MIAMI — Nearly every detail in the portrait looks the same now as it did then: in the foreground, a microphone wrapped in a red-white-blue N.B.A. logo; in the background, a bright blue banner reading, “The Finals.” In between, LeBron James.
The podium appears to have hardly moved in the 373 days since James sat there in defeat, sullen and spiteful after a six-game loss to the Dallas Mavericks. His detractors could enjoy their moment, James said, but they would “have to wake up tomorrow and have the same life that they had before they woke up today.”
That LeBron James walked off the stage and into a long off-season of anguish, reflection and self-help exercises, both mental and physical.
The LeBron James who slid into that podium chair Wednesday afternoon — one victory from a championship, perhaps 33 hours from ultimate, joyful vindication — projected neither tension nor satisfaction. Just a Zen calm.
He talked breezily about his pregame reading routine, his summer tutoring sessions with Hakeem Olajuwon and this celebrated showdown with Kevin Durant that seems close to a conclusion. He made jokes about his Game 4 leg cramps.
The world demanded an evolution, in James’s game and his character. In these finals, he has shown both, leading the Miami Heat to a 3-1 lead over the Oklahoma City Thunder. James has scored with ease (29.3 points per game) and efficiency (shooting .472 from the field), and at all the right times, guiding the Heat through a series of tight fourth quarters.
He has been assertive, dominant, unbowed by the moment, unfailingly cool under that still-searing spotlight.
“He just seems more at ease,” said Chris Mullin, the ESPN analyst and Hall of Famer. “This moment, the finals itself, I think all that stuff doesn’t bother him anymore. What else can he hear? How much more nit-picking could a three-time M.V.P. take?”
As he sat on the precipice of history, stroking his beard and reflecting on the journey that brought him here, James considered that dark moment on the podium last June.
“I was very frustrated,” he said. “I was very hurt that I let my teammates down, and I was very immature. Like I said, last year, I played to prove people wrong instead of just playing my game, instead of just going out and having fun and playing a game that I grew up loving, and why I fell in love with the game. So I was very immature last year after Game 6, towards you guys and towards everyone that was watching.”
So much has changed for James since then. He moved his family to Miami, became engaged to his longtime girlfriend, Savannah Brinson, and rededicated himself to his sport. Criticized in the past for lacking a midrange game, James worked with Olajuwon on post moves and spent the season honing them.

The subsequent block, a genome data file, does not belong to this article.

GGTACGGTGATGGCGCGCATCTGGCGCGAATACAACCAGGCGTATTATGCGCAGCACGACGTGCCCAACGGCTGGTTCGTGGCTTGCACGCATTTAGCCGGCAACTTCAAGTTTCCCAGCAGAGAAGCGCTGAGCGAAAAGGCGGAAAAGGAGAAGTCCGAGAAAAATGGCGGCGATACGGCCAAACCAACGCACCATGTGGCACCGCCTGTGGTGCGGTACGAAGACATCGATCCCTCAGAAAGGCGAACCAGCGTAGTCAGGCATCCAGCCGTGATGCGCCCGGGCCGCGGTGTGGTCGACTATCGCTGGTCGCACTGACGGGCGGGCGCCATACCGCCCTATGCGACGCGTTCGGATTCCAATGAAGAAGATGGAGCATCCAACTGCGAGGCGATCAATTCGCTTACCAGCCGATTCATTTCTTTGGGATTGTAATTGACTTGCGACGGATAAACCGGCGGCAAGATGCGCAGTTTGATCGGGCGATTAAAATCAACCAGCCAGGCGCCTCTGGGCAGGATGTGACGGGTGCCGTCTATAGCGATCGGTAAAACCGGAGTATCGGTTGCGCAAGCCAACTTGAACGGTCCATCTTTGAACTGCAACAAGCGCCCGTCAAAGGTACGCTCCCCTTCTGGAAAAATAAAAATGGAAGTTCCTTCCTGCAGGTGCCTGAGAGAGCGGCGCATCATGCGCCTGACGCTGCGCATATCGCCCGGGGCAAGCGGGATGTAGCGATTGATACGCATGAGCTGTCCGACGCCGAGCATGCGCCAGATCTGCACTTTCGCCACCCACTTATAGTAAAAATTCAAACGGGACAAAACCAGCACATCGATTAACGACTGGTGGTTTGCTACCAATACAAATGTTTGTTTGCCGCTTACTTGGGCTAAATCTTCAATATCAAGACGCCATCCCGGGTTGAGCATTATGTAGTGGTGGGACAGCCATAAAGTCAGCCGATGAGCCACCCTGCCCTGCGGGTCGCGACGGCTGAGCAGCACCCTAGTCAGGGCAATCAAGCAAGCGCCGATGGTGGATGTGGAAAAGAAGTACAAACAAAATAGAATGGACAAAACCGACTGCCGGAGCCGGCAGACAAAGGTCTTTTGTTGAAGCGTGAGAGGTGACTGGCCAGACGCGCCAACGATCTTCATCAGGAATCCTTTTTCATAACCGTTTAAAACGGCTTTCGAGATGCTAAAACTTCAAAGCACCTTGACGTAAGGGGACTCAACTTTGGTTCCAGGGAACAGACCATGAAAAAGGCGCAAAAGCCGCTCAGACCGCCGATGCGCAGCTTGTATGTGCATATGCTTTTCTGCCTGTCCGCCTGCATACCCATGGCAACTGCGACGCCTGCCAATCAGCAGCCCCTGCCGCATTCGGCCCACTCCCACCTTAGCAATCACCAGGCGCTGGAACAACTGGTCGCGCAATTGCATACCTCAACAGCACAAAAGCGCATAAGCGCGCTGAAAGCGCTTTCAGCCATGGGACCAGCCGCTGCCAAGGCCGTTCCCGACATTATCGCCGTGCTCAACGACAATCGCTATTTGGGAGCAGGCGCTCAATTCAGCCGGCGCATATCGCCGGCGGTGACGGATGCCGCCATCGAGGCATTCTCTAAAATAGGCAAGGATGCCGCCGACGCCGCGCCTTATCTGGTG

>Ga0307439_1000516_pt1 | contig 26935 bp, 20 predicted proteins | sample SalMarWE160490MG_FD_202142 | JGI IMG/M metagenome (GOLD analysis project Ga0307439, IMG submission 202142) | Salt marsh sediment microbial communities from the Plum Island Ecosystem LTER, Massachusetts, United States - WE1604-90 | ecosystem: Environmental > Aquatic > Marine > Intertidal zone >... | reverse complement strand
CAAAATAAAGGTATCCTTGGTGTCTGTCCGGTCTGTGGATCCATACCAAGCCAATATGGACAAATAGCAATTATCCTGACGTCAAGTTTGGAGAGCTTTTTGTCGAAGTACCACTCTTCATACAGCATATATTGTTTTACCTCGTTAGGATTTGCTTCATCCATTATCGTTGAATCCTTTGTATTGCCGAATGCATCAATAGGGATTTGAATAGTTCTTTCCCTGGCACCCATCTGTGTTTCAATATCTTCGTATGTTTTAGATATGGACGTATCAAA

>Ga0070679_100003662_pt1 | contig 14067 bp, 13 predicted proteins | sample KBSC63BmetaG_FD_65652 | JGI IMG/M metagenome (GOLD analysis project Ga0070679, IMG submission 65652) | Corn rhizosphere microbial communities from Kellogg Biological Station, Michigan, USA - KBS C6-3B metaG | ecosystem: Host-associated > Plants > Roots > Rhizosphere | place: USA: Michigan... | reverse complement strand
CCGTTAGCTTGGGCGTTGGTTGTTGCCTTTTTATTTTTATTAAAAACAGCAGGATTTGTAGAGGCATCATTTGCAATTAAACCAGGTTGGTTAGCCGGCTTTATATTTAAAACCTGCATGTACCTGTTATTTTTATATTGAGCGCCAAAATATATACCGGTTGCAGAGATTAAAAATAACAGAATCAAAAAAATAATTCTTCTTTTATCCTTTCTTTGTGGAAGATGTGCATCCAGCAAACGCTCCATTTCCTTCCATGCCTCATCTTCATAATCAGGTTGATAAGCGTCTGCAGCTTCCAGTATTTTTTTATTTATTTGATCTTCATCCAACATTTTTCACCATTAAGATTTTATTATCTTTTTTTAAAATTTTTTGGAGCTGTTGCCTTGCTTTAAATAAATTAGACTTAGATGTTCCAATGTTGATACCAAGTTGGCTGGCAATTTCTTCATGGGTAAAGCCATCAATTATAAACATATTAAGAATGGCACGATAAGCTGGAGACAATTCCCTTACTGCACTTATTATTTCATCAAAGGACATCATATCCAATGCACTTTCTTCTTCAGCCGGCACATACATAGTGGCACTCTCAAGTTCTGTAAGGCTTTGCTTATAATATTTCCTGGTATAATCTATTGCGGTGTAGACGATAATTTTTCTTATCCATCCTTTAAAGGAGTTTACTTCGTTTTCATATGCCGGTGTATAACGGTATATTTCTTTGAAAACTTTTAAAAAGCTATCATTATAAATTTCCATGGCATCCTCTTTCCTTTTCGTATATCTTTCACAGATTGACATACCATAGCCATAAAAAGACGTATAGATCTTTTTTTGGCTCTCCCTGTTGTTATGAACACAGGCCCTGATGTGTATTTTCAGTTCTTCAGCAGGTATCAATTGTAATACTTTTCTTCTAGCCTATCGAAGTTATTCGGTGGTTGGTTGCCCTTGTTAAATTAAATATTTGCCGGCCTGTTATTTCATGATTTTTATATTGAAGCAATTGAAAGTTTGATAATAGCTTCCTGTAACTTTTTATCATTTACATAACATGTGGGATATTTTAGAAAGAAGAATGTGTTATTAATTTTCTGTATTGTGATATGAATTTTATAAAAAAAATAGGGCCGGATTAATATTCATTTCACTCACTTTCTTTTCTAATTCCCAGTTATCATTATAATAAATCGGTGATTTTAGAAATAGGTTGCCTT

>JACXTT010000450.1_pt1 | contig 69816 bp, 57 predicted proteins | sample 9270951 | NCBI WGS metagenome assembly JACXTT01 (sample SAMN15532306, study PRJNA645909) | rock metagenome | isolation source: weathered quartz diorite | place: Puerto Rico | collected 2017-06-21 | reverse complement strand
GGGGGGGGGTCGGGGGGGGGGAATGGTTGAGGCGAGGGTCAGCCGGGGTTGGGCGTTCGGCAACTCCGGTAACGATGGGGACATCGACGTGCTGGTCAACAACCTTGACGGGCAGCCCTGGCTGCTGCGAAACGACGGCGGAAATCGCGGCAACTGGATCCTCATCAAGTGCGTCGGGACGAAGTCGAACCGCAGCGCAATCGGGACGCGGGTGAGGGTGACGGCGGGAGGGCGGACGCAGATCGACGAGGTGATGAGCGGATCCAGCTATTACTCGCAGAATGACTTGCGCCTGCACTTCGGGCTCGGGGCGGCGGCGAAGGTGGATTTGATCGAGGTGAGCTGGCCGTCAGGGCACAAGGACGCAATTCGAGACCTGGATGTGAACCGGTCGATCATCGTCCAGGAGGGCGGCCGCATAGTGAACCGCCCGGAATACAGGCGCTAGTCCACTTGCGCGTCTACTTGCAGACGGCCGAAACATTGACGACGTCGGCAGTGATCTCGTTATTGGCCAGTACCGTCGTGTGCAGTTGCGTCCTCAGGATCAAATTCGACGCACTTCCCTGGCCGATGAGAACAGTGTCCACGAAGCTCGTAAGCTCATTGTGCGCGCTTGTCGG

The payoff came in the postseason, and especially in these finals. Where a year ago James drifted, now he attacks. Where he once settled for lazy fadeaway jumpers, he now grinds through traffic for layups and runners, or sets up on the block and beats double teams with his passing.
In last year’s finals, James averaged 17.8 points, 6.8 assists and 7.2 rebounds. Of his 90 field-goal attempts, 57 percent came from 10 feet or deeper. In these finals, James has moved inside, taking 60.6 percent of his shots within 9 feet of the basket.
Once viewed as a 21st century Magic Johnson, James is defying one-dimensional comparisons. He is passing like Magic, soaring like Michael Jordan and pounding defenses like a power forward.
“Last night, you see LeBron dominating the paint like Barkley and Malone,” Mullin said, referring to Charles Barkley and Karl Malone. “But then you see him in the post, when the double team comes, he’s throwing out of it like Magic or Bird. Nice, simple play. Then you see him scoring like Michael, so you get that crazy package in one guy.”
James has scored at least 25 points in all but two playoff games, joining Jordan (1992) and Olajuwon (1995) as the only players to hit that mark in at least 20 games in a single postseason.
On Tuesday night, James had his “Jordan flu” moment. After being carried from the court because of painful leg cramps in the fourth quarter, he returned and hit the 3-pointer that put the Heat ahead for good.
Moments like that shape a legacy, and James has been modifying his all spring. When he made his first finals appearance with the Cleveland Cavaliers in 2007, James was heralded as a pass-first superstar. At some point, selflessness became more of a fault than a virtue. The Cavaliers were swept, 4-0, by the San Antonio Spurs.
By the time James flamed out against the Boston Celtics in the 2010 playoffs, it was his mental state that had become reason for suspicion. When he finally returned to the finals with the Heat last June, James seemed overwhelmed by the moment and by the expectations he himself created with his promise of multiple titles.
This time James shows no such frailty. Before games, he calms his mind with a good book. Once tipoff arrives, he does not distract himself with silly poses or sideline dances, or gestures to the crowd, as he did in Cleveland.
“He’s a little bit more focused than I ever seen him,” said the Thunder’s Kendrick Perkins, who as a former Celtic has seen James a lot.
“You can just see it in his eyes,” Perkins said, adding, “You can just tell, he really want to win. Like he don’t care how it get done.”